Q: What the genesis of MAVTV?

A: “MAVTV goes back a ways to 2008. We started as just an investor in a network. And Lucas Oil, the parent company, we like to be as vertically integrated as we can possibly be. That’s why we got involved in television production studios. That’s why we got involved with owning and operating racing series. We do all our own manufacturing, production of products so we like to be as self-sufficient as possible. We realized that as long as we were dependent on other networks to carry our programming there’s always that element that’s beyond our control. So we got into the TV business in 2008 as an investor to learn more about and to understand what that industry was all about. In 2011, we realized that we needed to secure our position in the media world. We always had a platform to deliver our programming content — our marketing messages — and those of our marketing partners (through) Team Lucas, which is our in-house ad agency. Because we realized how fickle the network television business can be with the ‘What’s popular, what’s not? What stays? What goes?’ And we didn’t like being that vulnerable. So we decided to acquire MAVTV. Take a little better control over our destiny and transform it into a network we can be proud of. That we feel is better suited for our target demographic. And a demographic we felt, quite frankly, was being underserved at the time, and even more so now that SPEED has gone away.”

Q: I read that you’re Forrest Lucas’ personal attorney. Is your specialty media or entertainment law?

A: “Forrest Lucas was my first client when I got out of Law School. This was still when he was running a trucking business before he even started the oil company. A friendship developed over the years. I was a civil litigation trial attorney; A lot of heavy business transactional matters. My undergraduate degrees are in business and economics. I worked in manufacturing before I went into law school so I had some familiarity with manufacturing processes. Television, media? A brand new animal for me. But we decided that we needed to learn it. We needed to build it into something we could be proud of, and I’ve gone through a steep learning curve. But I believe it’s within our means to be successful. Fortunately, we have a very strong following in viewership with motorsports fans. They know Lucas Oil, they know what we’ve done. They like our reputation and our credibility. They like the direction they see MAVTV is going. Having that grass roots support from viewers, I feel confident that we will succeed. We still have a longs way to go, and I’ve got a lot to learn but it’s been interesting and I think we have bright future.”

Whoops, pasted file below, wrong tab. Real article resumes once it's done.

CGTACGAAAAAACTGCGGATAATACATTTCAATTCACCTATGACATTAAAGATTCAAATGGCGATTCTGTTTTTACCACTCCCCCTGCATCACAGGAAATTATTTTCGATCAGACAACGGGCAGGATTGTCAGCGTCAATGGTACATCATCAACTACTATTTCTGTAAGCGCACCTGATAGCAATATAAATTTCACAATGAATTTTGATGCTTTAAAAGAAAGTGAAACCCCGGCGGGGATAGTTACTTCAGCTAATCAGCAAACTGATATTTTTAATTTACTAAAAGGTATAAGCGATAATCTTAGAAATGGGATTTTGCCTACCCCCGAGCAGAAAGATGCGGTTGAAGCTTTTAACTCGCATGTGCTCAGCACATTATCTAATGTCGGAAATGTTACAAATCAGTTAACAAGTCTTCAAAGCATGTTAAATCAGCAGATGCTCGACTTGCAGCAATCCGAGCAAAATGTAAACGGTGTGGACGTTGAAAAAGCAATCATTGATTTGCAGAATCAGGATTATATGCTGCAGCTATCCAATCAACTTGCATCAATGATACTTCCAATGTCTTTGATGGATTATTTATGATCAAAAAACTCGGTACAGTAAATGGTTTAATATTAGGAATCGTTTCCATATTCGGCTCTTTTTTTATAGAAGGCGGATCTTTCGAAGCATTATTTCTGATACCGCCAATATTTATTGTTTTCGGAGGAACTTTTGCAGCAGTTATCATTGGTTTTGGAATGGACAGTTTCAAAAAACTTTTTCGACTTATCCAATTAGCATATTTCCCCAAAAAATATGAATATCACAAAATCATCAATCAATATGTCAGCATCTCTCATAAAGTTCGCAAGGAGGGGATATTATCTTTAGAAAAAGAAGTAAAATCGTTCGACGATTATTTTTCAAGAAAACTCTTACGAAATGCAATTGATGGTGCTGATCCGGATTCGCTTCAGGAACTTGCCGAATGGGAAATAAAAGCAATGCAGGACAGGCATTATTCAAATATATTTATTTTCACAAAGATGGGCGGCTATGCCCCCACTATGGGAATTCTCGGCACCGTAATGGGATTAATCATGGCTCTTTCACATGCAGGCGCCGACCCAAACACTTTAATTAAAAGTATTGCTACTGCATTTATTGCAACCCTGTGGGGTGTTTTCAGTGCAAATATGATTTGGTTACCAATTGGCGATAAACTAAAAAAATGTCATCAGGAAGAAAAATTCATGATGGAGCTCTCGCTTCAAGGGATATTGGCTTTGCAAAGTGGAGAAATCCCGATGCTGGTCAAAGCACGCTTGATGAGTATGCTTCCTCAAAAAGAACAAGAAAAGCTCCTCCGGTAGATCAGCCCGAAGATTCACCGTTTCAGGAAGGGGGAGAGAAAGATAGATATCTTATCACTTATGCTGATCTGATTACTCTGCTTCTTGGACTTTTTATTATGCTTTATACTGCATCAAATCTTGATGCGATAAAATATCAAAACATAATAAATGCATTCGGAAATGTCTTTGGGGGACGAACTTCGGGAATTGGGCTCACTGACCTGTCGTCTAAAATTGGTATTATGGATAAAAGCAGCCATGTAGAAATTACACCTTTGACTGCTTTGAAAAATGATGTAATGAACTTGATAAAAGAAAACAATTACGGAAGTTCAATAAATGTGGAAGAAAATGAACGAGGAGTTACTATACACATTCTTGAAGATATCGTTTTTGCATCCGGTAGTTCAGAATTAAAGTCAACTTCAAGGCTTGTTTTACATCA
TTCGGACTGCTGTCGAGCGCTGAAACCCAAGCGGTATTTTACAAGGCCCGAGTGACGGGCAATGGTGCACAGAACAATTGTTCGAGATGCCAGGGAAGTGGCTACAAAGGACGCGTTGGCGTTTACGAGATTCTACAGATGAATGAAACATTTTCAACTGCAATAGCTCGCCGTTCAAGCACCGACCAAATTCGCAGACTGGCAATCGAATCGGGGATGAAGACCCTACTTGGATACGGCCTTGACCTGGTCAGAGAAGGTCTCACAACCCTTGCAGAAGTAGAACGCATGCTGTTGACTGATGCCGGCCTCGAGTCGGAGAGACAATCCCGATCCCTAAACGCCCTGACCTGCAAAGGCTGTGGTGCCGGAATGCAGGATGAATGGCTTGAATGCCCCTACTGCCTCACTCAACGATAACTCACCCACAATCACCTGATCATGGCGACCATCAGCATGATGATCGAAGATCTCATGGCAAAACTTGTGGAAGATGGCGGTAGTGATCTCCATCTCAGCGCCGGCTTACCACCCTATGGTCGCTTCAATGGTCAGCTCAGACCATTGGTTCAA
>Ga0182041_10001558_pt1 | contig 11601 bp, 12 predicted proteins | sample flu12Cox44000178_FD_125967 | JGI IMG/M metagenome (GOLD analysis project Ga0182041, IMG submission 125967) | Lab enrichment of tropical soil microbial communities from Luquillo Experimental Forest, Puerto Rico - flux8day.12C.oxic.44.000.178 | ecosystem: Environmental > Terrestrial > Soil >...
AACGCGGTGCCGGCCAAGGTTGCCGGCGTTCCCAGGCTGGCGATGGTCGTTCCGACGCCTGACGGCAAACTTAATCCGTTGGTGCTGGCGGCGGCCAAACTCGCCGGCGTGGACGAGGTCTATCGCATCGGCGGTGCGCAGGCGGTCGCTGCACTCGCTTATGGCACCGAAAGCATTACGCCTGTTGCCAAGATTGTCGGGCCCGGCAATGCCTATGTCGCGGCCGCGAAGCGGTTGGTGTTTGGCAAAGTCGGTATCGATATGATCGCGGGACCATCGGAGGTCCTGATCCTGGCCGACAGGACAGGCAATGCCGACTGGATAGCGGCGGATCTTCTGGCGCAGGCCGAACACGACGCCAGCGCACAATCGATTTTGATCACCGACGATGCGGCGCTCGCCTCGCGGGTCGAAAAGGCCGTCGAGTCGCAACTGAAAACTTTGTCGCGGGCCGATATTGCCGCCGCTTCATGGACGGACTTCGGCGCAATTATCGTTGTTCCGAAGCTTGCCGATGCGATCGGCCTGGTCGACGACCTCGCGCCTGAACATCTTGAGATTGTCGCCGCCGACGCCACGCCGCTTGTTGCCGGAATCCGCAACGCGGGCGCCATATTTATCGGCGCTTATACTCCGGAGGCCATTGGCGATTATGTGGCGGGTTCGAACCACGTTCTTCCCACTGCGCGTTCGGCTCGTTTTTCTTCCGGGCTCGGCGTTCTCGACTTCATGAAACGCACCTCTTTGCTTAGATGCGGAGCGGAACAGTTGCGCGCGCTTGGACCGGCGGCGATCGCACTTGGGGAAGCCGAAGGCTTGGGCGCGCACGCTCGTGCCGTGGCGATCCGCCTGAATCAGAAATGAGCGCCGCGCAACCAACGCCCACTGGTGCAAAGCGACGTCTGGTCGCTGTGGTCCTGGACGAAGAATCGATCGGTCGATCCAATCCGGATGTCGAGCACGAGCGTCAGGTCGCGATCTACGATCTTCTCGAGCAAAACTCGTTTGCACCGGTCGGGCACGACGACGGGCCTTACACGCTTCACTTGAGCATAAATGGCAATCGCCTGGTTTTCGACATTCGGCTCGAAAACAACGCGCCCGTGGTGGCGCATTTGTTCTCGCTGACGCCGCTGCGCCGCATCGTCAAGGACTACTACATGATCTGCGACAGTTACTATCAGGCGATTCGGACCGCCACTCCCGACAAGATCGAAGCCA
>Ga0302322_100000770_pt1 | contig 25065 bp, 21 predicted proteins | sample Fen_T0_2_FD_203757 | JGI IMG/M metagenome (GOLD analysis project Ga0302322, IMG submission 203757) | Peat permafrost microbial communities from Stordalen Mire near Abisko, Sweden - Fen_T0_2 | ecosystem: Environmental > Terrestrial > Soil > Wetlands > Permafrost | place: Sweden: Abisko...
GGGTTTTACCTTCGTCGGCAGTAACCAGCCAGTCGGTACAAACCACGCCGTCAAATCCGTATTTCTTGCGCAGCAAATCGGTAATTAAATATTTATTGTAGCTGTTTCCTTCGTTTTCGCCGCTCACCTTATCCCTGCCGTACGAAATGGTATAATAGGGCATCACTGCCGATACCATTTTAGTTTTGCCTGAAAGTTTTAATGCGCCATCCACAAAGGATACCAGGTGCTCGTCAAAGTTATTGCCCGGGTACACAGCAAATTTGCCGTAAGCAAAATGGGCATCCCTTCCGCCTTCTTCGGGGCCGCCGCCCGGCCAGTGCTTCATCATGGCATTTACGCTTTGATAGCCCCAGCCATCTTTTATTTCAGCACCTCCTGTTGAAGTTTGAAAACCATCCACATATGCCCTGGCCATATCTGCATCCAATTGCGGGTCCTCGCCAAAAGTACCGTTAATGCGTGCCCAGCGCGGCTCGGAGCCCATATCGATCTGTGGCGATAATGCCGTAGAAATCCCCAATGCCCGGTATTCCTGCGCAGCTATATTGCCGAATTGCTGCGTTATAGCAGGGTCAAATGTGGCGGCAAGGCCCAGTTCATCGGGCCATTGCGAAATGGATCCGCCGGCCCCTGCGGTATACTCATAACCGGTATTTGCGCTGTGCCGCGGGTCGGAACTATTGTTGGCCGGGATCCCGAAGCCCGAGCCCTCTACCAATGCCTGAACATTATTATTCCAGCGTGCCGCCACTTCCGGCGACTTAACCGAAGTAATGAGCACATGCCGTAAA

Q: The network’s recent growth has been exponential (from 22 to 55 million). What‘s the secret?

A: “It’s been staggering. And the thing I’m most proud of is – you’ve got large distributors like Direct TV, Dish (Network) and ComCast, and they dominate most of the households. But you have a significant number of cable providers scattered throughout the country There’s about 200 of them that represent the kind of mom-and-pop cable operators, and they service b, c, and d counties primarily. When we started at MAVTV we had zero independent distributors. Since December of last year, when we really stepped up and start rebranding the network we have 63 today, signed up on the their own volition to carry MAVTV. So from go to zero to 63 in 9-10 months I think speaks a lot to the quality of programming that we’re offering and to the demographic we’re appealing to. That’s the core demographic of Lucas Oil. That’s the backbone of America; the b, c and d counties. We’re resonating with that group. They’ve come to us. They’ve seen our network. They’ve seen our media kits. They’ve become of the consumer demand and quite frankly, consumer demand is what’s driving their action. They have to satisfy their customers. Their customers are asking for motorsports, their customers are asking for MAVTV. That consumer demand is what’s driving their interest. Fortunately, they’ve been satisfied with what they’ve received. And what MAVTV does – we still do things the old-fashioned way. We go out and call on these individual call centers; Even if they don’t have 15,000 households. We’ll go out and train their people so they know what MAVTV is all about. We’ll offer them special promotional packages to educate their consumers and then we follow up. We want to know that we value their business. We want to be with them long-term. They’re not used to that. The large media companies don’t pay attention to them because they’re not big enough. The same business model. The same strategy that built Lucas Oil is what we’re using to build MAVTV, and it’s working the same way. We start at the grass roots level and we work up. It’s a formula that we know works. Quite frankly, it’s the only way we know how to do business. So that’s what we’re doing.”